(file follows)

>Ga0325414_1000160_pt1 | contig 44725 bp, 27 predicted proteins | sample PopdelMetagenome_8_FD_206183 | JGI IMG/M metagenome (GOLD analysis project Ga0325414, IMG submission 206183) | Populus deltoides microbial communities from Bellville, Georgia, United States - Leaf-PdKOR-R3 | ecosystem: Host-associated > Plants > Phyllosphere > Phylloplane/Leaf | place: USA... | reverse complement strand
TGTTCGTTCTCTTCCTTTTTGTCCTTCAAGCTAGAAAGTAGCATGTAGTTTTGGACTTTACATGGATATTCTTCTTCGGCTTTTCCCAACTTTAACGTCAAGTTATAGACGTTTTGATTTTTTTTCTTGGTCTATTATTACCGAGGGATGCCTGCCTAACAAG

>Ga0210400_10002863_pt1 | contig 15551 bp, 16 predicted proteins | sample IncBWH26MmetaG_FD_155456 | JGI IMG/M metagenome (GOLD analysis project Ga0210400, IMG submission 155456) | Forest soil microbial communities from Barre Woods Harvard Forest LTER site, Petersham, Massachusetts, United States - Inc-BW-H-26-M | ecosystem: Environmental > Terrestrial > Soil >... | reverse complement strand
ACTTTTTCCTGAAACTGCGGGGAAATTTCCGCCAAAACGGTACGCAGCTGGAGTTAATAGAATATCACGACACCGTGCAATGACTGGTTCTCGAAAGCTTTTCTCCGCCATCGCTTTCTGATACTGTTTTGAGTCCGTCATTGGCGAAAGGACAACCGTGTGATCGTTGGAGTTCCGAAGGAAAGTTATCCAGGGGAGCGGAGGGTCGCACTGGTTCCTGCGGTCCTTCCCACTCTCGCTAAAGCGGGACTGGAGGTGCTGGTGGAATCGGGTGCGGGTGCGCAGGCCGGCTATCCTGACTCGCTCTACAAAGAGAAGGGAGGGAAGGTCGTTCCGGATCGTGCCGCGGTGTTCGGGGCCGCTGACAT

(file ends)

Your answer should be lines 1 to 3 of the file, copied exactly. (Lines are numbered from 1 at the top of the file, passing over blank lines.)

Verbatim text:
>Ga0325414_1000160_pt1 | contig 44725 bp, 27 predicted proteins | sample PopdelMetagenome_8_FD_206183 | JGI IMG/M metagenome (GOLD analysis project Ga0325414, IMG submission 206183) | Populus deltoides microbial communities from Bellville, Georgia, United States - Leaf-PdKOR-R3 | ecosystem: Host-associated > Plants > Phyllosphere > Phylloplane/Leaf | place: USA... | reverse complement strand
TGTTCGTTCTCTTCCTTTTTGTCCTTCAAGCTAGAAAGTAGCATGTAGTTTTGGACTTTACATGGATATTCTTCTTCGGCTTTTCCCAACTTTAACGTCAAGTTATAGACGTTTTGATTTTTTTTCTTGGTCTATTATTACCGAGGGATGCCTGCCTAACAAG

>Ga0210400_10002863_pt1 | contig 15551 bp, 16 predicted proteins | sample IncBWH26MmetaG_FD_155456 | JGI IMG/M metagenome (GOLD analysis project Ga0210400, IMG submission 155456) | Forest soil microbial communities from Barre Woods Harvard Forest LTER site, Petersham, Massachusetts, United States - Inc-BW-H-26-M | ecosystem: Environmental > Terrestrial > Soil >... | reverse complement strand